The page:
"Gardner keeps the suspense cranked high."—Booklist
"A terrifying woman-in-jeopardy plot.... Sympathetic characters, a strong sense of place and terrific plotting distinguish Gardner's new thriller."—Publishers Weekly
"Gardner is hot to plot."—Kirkus Reviews
Praise for the Novels of Lisa Gardner:
“Reading this book is akin to watching a gripping movie. You may want to fast-forward, but only because you can’t wait to see what happens next. Like all the best suspense novels, Alone will leave you shaken.”–People
The Killing Hour
“Gardner keeps us guessing till the end.”–Los Angeles Times
The Survivors Club
The Next Accident
“A suspense-laden, twist-filled tale that easily equals the best of Sue Grafton and Kathy Reichs.”–Providence Sunday Journal
The Third Victim
“A suspenseful, curl-up winter read, this thriller teems with crisp, realistic dialogue and engaging characters.”–Publishers Weekly (starred review)
The Perfect Husband
“A streamlined, bang-up addition to the oeuvre of Tami Hoag, Karen Robards, Elizabeth Powell and, these days, even Nora Roberts.”–Publishers Weekly
The Barnes & Noble Review
In Lisa Gardner's thriller featuring troubled law enforcement consultant Lorraine "Rainie" Conner (The Next Accident, The Third Victim, et al.), she asks the question: When the love of your life vanishes, how far would you go to get him or her back?
When retired FBI profiler Pierce Quincy gets a phone call in the middle of the night, his worst fears become reality. Rainie, his estranged wife, has been kidnapped. After her car is found on a rural Oregon road with its driver's door open and engine idling, the Oregon State Police -- headed by overworked Sergeant Detective Carlton Kincaid -- receive a cryptic message from the unidentified abductor demanding money. Quincy immediately enlists the aid of his daughter Kimberly, an ambitious FBI agent based in Atlanta, and teams up with Kincaid and a local sheriff named Shelly Atkins in a race against time that could very well end in disaster. Rainie, meanwhile, is blindfolded and tied up "someplace dank and forgotten, where fat spiders weave huge masterpieces of sticky lace and small animals come to die." But as she battles with emotional and physical collapse, she comes to a stunning realization about herself…
Gardner's Gone is noteworthy in large part for her brilliantly realistic character development. There are no black-and-white characters here -- only shades of gray. Protagonists like Conner and Quincy are dealing with just as many painful "issues" as their adversaries -- the difference being their ability to overcome their problems and become survivors, not victims. Fans of emotionally charged thrillers should pick up a copy of Gone before it's, well, gone. Paul Goat Allen
Former FBI profiler Pierce Quincy's marriage is on the rocks, but things go from bad to worse when his wife, Rainie, goes missing. A kidnapper soon contacts Quincy with a somewhat unusual ransom demand, leaving Quincy and the investigation team with no choice but to play the kidnapper's game to keep Rainie alive. The story is told from alternating points of view, showing Quincy's efforts to find his wife and Rainie's struggle against her cruel captor. The plot is formulaic and derivative, but the abridgment makes it simple to follow, so listeners should have no trouble keeping up. Kairos's voice is light and pleasant, and while her narration is not superb, it does get the job done. Kairos modulates her voice sufficiently to distinguish between male and female voices, but the accents she attempts are beyond her and come off sounding a bit silly. For the most part, the narration is engaging and effectively propels the story forward, but Kairos-and Gardner-occasionally lays it all on a bit too thick, taking the narrative (and the narration) into the realm of tepid melodrama. Simultaneous release with the Bantam hardcover (Reviews, Nov. 21). (Jan.) Copyright 2006 Reed Business Information.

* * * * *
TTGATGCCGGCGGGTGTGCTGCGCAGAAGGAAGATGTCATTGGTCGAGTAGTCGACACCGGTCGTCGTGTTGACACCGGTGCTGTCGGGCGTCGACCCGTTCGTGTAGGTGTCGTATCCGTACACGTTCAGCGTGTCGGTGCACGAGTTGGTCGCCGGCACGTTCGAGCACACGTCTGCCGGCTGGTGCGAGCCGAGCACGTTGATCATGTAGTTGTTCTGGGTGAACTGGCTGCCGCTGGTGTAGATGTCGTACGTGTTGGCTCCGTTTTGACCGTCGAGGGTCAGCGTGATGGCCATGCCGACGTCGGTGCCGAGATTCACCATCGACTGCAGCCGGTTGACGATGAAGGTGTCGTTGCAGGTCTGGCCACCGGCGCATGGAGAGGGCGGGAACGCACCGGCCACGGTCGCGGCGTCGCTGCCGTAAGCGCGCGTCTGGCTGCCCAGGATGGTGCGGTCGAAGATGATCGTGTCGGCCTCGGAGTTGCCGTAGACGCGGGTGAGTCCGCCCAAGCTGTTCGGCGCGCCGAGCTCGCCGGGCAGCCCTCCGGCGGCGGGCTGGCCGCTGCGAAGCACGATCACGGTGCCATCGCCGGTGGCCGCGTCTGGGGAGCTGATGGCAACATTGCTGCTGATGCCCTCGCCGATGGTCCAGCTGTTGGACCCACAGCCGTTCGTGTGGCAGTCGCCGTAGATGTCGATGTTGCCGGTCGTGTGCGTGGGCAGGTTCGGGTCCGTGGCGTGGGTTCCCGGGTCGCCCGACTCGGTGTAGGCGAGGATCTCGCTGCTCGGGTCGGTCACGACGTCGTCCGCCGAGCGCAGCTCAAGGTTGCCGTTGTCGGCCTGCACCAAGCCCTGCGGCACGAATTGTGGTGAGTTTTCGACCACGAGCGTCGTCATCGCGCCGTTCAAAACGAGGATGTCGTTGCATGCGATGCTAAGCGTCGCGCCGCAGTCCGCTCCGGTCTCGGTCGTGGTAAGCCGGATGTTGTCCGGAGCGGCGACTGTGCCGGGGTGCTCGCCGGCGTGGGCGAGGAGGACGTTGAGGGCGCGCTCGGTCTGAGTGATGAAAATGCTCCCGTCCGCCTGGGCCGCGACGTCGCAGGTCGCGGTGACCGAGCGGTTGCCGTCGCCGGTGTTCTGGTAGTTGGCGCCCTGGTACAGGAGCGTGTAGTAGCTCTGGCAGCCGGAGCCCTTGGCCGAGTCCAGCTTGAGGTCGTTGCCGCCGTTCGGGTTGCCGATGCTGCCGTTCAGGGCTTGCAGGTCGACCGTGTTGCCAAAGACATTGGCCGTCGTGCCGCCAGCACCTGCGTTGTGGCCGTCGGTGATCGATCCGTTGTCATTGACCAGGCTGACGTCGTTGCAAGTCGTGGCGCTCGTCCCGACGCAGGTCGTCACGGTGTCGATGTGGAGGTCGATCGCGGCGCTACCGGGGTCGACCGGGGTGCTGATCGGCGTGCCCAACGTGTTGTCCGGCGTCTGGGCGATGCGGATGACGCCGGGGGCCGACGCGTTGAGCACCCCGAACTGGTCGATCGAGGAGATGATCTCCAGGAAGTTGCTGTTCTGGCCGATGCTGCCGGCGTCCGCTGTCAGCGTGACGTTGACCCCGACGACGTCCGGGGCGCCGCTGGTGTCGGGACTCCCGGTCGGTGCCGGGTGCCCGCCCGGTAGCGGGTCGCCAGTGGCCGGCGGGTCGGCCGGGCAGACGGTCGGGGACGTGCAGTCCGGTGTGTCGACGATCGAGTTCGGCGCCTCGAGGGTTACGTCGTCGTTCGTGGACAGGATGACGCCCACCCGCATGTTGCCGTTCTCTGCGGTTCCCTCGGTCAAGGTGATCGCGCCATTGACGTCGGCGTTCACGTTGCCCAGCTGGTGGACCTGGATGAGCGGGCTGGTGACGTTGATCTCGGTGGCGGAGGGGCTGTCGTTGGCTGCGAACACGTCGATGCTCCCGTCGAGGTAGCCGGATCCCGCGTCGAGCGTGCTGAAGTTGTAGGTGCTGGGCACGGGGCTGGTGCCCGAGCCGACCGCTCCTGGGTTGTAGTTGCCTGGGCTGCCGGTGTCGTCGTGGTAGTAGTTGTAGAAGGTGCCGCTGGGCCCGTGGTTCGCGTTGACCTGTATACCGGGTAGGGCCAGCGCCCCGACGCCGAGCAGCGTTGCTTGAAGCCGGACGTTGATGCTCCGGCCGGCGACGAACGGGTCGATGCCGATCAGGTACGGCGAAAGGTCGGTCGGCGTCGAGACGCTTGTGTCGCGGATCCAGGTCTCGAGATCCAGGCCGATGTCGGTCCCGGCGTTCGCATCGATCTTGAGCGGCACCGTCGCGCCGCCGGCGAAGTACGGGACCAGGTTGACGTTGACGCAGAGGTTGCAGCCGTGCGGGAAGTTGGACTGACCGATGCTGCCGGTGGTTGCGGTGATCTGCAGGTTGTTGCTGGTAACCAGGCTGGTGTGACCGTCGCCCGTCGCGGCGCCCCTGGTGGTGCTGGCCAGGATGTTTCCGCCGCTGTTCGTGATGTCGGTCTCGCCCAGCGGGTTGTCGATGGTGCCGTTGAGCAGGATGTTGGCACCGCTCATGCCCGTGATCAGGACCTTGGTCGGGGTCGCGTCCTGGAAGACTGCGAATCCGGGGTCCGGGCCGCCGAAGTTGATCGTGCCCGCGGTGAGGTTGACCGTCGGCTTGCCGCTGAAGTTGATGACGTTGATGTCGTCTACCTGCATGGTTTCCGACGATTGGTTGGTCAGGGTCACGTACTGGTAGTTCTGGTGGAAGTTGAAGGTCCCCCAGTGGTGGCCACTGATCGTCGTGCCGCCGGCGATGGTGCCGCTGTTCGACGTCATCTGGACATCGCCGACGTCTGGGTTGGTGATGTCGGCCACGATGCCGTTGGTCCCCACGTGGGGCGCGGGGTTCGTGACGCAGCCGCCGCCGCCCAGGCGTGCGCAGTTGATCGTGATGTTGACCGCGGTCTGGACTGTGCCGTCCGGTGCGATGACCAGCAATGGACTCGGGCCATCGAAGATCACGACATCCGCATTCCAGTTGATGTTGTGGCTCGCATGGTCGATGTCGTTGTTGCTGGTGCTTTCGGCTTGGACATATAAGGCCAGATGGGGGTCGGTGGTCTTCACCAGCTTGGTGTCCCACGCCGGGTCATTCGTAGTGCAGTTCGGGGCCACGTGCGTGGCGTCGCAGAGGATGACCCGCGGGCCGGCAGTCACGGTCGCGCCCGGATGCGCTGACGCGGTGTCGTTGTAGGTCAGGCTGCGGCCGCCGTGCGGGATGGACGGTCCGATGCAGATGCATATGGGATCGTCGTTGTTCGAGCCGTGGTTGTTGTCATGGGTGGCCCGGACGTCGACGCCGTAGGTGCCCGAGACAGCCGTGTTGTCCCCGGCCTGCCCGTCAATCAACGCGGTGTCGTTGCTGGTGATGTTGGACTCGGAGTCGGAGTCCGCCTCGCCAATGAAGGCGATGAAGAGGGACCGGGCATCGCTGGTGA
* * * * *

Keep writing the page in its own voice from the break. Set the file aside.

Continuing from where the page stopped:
PI Pierce Quincy is frantic. His lover/partner has gone missing, though her bloodstained car has been located, and a troubled child whose case she has been handling is gone as well. Copyright 2005 Reed Business Information.
A cop-and mainstay of the Connor-Quincy series (The Killing Hour, 2003, etc.)-is kidnapped, but is it really for ransom?Usually Rainie Connor is as saucy, savvy and sexy as the genre allows, but she's not been herself recently. Actually, she's been a bundle of seriously jangled nerves. As a result, we find her being nasty to her lover/partner Pierce Quincy, and, even worse, seeking emotional solutions in a bottle. And then, just like that, she's gone! The Bakersville (Ore.) police find her car abandoned by the side of a mountain road, engine still running, purse on the passenger's seat, no sign of Rainie. Naturally, Quincy's distraught. He knows how resourceful Rainie is, and it's hard for the ex-FBI profiler to profile the kind of assailant who could have out-maneuvered and disarmed the redoubtable Rainie-her ever-present Glock has disappeared from her purse. Compounding Quincy's unsettlement is the realization that as spouse surrogate he heads the official suspect list. That changes when the ransom note arrives at the local newspaper. Now, at least, it's clear to law enforcement that they have a kidnapping on their hands. To Quincy, however, the paltriness of the number-$10,000-is disturbing. What seems obvious to him is that Rainie's kidnapping can hardly be about money. It's about something else, something-the thought scares him-personal. As ever, Gardner is hot to plot, but few are the twists fresh enough to counter been-there-read-that.